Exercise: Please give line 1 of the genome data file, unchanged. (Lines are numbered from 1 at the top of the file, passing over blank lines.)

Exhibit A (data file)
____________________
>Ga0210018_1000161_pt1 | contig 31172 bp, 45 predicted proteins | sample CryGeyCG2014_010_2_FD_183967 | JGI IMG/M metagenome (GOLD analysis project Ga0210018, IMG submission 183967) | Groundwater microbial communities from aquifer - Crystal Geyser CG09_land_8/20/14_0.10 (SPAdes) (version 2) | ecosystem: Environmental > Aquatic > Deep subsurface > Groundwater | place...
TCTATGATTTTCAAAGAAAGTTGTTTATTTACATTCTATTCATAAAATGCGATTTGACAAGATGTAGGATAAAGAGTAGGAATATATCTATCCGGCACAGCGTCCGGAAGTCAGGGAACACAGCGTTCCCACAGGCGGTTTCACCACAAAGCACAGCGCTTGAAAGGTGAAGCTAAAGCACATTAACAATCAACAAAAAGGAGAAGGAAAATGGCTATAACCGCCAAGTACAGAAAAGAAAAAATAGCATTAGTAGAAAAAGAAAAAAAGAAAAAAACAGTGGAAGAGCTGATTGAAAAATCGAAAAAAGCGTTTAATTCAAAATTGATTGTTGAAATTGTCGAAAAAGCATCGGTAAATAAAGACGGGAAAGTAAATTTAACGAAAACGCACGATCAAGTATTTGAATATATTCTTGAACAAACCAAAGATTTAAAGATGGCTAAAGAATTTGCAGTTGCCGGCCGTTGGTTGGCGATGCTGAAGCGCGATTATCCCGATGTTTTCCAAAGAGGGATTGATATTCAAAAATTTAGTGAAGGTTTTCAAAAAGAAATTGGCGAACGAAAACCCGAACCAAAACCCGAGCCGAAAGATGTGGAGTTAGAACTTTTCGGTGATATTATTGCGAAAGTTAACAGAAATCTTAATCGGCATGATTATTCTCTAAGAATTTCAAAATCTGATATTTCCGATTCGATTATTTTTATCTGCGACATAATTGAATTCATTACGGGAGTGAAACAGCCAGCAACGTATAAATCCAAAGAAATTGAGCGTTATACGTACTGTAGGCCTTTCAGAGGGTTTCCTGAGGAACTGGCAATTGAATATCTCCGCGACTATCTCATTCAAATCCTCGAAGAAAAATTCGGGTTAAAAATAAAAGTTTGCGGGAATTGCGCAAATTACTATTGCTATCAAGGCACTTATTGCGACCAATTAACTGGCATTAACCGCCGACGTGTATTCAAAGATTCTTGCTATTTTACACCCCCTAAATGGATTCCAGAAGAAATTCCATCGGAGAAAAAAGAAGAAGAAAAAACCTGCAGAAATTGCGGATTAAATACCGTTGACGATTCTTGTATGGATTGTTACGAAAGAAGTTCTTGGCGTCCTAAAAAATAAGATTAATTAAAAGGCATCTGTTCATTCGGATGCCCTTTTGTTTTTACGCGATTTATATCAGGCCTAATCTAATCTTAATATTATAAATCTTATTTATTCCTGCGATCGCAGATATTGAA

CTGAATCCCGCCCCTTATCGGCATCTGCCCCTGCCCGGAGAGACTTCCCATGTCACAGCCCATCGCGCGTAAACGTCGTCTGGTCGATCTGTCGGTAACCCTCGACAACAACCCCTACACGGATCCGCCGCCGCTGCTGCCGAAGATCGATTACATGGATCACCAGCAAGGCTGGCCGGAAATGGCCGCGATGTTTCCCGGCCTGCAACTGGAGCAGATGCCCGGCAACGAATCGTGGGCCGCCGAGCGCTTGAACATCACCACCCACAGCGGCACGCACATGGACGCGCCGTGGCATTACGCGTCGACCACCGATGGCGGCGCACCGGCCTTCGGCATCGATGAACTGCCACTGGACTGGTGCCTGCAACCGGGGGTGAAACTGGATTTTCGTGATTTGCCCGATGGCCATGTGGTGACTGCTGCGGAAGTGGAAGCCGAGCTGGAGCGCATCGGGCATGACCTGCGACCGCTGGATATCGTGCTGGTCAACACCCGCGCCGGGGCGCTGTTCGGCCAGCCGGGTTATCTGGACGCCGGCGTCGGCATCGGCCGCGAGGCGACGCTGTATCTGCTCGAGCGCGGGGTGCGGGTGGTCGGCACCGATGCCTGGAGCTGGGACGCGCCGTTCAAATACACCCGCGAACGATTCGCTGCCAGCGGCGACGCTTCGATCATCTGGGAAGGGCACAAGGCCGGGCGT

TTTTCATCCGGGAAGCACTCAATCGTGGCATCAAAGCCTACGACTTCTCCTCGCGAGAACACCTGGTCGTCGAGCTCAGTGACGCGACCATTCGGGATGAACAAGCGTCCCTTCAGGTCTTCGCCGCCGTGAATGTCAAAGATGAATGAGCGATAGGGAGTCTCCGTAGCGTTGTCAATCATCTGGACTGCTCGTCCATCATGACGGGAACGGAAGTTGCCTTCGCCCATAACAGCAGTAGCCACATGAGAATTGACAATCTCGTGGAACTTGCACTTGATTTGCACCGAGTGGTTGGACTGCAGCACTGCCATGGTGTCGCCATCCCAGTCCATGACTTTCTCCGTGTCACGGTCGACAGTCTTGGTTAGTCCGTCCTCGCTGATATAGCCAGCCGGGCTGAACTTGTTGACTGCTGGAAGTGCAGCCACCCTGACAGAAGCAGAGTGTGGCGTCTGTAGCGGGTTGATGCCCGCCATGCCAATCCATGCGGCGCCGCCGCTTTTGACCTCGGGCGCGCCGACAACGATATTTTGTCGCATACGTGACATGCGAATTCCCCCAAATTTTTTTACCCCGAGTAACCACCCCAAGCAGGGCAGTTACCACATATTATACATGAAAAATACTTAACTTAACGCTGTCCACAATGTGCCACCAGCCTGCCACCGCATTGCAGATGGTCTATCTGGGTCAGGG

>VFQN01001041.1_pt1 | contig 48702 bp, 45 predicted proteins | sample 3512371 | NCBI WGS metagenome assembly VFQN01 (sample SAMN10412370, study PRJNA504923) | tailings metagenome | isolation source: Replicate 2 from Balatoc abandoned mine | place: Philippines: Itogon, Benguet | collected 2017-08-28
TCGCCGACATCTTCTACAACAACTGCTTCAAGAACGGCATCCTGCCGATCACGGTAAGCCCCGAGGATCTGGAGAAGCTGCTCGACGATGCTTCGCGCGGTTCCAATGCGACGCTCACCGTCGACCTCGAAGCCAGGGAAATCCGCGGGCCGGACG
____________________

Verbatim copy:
>Ga0210018_1000161_pt1 | contig 31172 bp, 45 predicted proteins | sample CryGeyCG2014_010_2_FD_183967 | JGI IMG/M metagenome (GOLD analysis project Ga0210018, IMG submission 183967) | Groundwater microbial communities from aquifer - Crystal Geyser CG09_land_8/20/14_0.10 (SPAdes) (version 2) | ecosystem: Environmental > Aquatic > Deep subsurface > Groundwater | place...